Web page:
A Finagle inspired network application framework for Rust.
I’m very excited to announce a project that has been a long time in the making. Tokio is a network application framework for rapid development and highly scalable deployments of clients and servers in the Rust programming language.
It strives to make writing robust, scalable, and production ready network clients and servers as easy as possible. It does this by focusing on small and reusable components… and by being really, really, fast.
Go check it out https://github.com/tokio-rs/tokio. I’ll wait.
Welcome back. Let’s start our tour of Tokio.
Writing composable and reusable components is made possible by standardizing the interface that clients and servers use. In Tokio, this standardized interface is the `Service` trait and it is the cornerstone of Tokio’s building blocks. This trait is heavily inspired (Ok, stolen) from Finagle.
Here is what the Service trait looks like:
A relatively simple trait, but it unlocks a world of possibility. This symmetric and uniform API reduces your server or client into a function, thus enabling middleware (or filters, depending on your lingo).
A Service is an asynchronous function from Request to Response, where asynchronicity is managed by the brilliant Futures crate.
A middleware is a component that acts both as a client and a server. It intercepts a request, modifies it, and passes it on to an upstream Service value.
Let us use timeouts as an example, something every network application requires.
This Timeout middleware, shown above, only has to be written once, then it can be inserted as part of any network client for any protocol, as shown below.
Now, the really interesting thing is that the exact same middleware could be used in a server as well, shown below.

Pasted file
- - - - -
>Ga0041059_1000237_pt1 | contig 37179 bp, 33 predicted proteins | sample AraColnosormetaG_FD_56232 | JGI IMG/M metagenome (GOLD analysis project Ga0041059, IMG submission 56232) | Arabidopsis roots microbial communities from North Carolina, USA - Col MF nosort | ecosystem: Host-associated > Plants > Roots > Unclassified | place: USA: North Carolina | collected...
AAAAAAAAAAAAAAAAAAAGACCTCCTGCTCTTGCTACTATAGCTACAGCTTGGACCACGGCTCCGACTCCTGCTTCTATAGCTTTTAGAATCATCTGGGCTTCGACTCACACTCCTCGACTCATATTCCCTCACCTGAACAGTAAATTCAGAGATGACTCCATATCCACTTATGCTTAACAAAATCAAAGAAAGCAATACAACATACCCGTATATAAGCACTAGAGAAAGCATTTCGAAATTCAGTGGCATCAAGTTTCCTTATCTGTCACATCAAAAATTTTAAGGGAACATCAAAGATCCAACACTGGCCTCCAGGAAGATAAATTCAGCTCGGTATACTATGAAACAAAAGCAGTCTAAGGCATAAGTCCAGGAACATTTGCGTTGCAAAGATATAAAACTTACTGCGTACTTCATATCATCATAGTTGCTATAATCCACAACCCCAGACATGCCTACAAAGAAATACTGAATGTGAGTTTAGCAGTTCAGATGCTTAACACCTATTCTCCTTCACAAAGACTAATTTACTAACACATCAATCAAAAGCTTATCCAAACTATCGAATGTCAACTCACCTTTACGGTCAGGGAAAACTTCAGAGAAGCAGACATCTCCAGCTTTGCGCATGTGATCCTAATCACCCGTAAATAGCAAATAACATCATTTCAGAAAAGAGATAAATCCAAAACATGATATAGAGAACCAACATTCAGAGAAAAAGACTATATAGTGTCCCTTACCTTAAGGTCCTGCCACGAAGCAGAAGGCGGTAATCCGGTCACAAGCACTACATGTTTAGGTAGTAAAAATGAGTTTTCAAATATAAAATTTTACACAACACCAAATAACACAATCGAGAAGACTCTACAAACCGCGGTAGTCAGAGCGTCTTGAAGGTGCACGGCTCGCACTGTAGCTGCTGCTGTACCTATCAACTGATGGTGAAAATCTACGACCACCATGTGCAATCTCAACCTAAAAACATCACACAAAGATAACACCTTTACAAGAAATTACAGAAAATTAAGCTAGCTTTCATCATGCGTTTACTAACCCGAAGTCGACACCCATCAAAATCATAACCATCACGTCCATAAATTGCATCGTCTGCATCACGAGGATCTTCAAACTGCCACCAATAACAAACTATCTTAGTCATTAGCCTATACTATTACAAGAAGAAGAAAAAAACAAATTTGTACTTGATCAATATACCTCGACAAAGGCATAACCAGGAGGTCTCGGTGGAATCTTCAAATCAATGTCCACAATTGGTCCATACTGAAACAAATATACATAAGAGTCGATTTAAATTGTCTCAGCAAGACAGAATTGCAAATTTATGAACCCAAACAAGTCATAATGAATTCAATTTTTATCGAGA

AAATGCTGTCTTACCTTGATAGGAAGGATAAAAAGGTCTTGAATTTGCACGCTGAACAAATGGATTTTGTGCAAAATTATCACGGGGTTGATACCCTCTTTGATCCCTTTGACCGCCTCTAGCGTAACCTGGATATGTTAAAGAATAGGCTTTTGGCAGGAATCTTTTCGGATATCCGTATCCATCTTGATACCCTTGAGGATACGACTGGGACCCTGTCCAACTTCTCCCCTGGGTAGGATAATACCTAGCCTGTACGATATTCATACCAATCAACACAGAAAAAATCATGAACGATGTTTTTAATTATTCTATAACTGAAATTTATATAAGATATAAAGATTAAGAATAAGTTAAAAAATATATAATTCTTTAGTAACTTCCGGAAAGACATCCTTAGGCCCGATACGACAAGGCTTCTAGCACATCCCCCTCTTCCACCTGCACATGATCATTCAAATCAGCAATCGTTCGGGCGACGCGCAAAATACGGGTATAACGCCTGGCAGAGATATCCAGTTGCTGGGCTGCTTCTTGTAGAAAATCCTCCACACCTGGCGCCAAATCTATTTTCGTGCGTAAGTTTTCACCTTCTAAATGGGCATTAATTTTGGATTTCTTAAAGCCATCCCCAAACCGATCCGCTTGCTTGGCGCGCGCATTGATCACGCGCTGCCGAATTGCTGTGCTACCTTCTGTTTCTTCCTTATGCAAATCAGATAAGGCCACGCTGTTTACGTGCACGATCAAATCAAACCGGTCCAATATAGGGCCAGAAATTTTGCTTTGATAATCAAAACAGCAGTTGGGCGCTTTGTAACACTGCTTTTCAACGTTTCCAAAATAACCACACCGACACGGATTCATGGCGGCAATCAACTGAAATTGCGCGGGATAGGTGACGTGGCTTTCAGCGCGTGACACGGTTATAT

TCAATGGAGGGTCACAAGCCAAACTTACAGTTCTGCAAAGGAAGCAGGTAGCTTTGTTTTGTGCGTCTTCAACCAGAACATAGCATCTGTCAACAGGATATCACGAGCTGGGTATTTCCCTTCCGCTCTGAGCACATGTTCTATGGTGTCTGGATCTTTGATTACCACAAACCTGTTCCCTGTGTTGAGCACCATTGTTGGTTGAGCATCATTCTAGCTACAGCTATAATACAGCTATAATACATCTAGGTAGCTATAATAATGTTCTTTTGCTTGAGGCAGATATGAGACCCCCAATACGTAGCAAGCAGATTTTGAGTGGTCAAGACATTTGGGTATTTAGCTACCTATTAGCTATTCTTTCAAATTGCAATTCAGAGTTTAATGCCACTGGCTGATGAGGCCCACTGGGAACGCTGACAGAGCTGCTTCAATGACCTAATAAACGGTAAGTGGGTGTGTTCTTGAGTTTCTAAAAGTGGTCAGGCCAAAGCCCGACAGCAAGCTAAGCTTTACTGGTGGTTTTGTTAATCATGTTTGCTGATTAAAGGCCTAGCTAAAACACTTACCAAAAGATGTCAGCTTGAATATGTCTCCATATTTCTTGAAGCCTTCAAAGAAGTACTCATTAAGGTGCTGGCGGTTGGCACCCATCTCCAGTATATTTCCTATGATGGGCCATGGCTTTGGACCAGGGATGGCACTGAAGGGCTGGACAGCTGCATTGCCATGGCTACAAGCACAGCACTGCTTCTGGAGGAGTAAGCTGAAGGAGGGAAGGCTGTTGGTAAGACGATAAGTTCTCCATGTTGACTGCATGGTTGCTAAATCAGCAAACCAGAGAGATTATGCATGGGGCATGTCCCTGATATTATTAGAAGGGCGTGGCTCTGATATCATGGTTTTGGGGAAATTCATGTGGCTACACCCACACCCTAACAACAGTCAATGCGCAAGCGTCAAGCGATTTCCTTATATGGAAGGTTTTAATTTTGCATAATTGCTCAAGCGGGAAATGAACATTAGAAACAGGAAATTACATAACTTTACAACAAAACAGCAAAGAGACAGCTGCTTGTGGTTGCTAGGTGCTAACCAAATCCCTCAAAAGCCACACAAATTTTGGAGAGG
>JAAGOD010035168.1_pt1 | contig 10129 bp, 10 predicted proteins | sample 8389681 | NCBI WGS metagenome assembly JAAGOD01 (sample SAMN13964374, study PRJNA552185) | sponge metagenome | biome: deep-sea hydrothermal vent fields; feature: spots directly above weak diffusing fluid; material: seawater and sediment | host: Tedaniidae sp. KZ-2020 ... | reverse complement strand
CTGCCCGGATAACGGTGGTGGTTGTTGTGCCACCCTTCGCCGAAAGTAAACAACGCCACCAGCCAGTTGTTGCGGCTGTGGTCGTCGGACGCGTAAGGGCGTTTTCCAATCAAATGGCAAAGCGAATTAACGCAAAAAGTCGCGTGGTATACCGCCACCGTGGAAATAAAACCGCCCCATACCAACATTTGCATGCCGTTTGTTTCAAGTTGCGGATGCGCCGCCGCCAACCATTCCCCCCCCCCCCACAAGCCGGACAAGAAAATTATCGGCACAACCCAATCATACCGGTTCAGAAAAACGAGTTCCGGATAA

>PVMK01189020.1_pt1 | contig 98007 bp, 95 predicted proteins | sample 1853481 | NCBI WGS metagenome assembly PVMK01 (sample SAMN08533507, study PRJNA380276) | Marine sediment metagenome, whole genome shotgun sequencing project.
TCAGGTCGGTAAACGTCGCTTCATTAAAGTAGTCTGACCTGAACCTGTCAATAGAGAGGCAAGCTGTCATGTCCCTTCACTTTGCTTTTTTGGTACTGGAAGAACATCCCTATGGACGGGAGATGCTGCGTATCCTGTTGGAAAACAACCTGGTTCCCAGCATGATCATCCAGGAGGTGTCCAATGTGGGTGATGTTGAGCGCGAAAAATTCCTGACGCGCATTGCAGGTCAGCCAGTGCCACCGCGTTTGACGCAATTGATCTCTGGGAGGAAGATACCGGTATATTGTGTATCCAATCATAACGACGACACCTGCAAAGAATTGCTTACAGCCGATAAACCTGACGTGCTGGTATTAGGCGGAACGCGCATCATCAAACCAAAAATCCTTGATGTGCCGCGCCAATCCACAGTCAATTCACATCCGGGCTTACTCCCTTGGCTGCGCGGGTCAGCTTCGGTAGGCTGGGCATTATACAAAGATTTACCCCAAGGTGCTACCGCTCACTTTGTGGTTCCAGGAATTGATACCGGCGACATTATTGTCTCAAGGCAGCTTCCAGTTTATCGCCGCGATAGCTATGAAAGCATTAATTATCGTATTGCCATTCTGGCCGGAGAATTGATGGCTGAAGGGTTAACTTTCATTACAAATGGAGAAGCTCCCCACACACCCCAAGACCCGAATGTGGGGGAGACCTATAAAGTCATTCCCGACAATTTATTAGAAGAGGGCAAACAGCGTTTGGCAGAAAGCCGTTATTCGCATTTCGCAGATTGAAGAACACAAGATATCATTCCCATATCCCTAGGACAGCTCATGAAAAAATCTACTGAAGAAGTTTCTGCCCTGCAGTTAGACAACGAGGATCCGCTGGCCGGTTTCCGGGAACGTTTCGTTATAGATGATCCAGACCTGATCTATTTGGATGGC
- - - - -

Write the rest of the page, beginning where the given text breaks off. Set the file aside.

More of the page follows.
The Service trait addresses how all the various network services fit together to build one cohesive application, but it doesn’t care about the details of how each service is built. This is where the Tokio reactor fits in.
The Tokio reactor is a non-blocking runtime built on top of Mio. It has the job of scheduling tasks to run based on readiness notifications of the underlying sockets.
Let us start with a simple example: listening on a socket and accepting inbound connections.
Look at all the things that I’m not doing. This is all non-blocking code. There is no interest explicitly registered with the reactor, there are no callbacks passed around, everything happens right there in the `tick` function.
This is where I think Tokio does something new and interesting (if this has been done before, I am not aware of it).
Instead of requiring that you explicitly register interest in a socket in order to receive readiness notifications, as Mio requires, Tokio observes which sources (in this case, a TcpListener) the task depends on by noticing which sources the task uses. In other words, by simply using your sockets, timers, channels, etc… you are expressing readiness interest to the reactor.
So, in this example, the first time the reactor calls the Listener task, `self.socket.accept()` will return `Ok(None)` which indicates that the listener socket is not ready to complete the accept operation. However, the listener socket will also register interest in itself with the reactor. When the listener becomes ready, the task is invoked again by the reactor. This time the accept will succeed. The reactor is able to make its observations with virtually no performance overhead. You can see for yourself if you don’t believe me.
This pattern works out nicely for more complex cases as well. I’m looking forward to seeing what people come up with.
Tokio is now open to the world while still at a very early stage. This is intentional. Release early, release often. I am hoping to get the Rust community involved now to shape the direction of Tokio and to get the protocol & middleware ecosystem jump started. It is up to you to build these reusable components and share them.
Do you want a Cassandra driver? Write it. Do you want an HTTP 2 server? Do it!
A number of Rust community members have already jumped in to help shape Tokio to what it is today.
Sean McArthur of Hyper has already started working to integrate the Tokio reactor in Hyper for the 0.10 release. His feedback has been invaluable. We already have a proof of concept HTTP server providing a Service trait based API.
Tikue is working on getting his RPC framework Tarpc working on Tokio using the provided building blocks. We’ve already discovered further components Tokio could provide to reduce the amount of time he has to spend writing networking code.
This is the beginning, not the end. There is still so much to do and I hope that we can all do it together. If you want to build something with Tokio, get involved. Talk to me and the other members of the Tokio community. Jump in Gitter and start a conversation. Let’s build this together.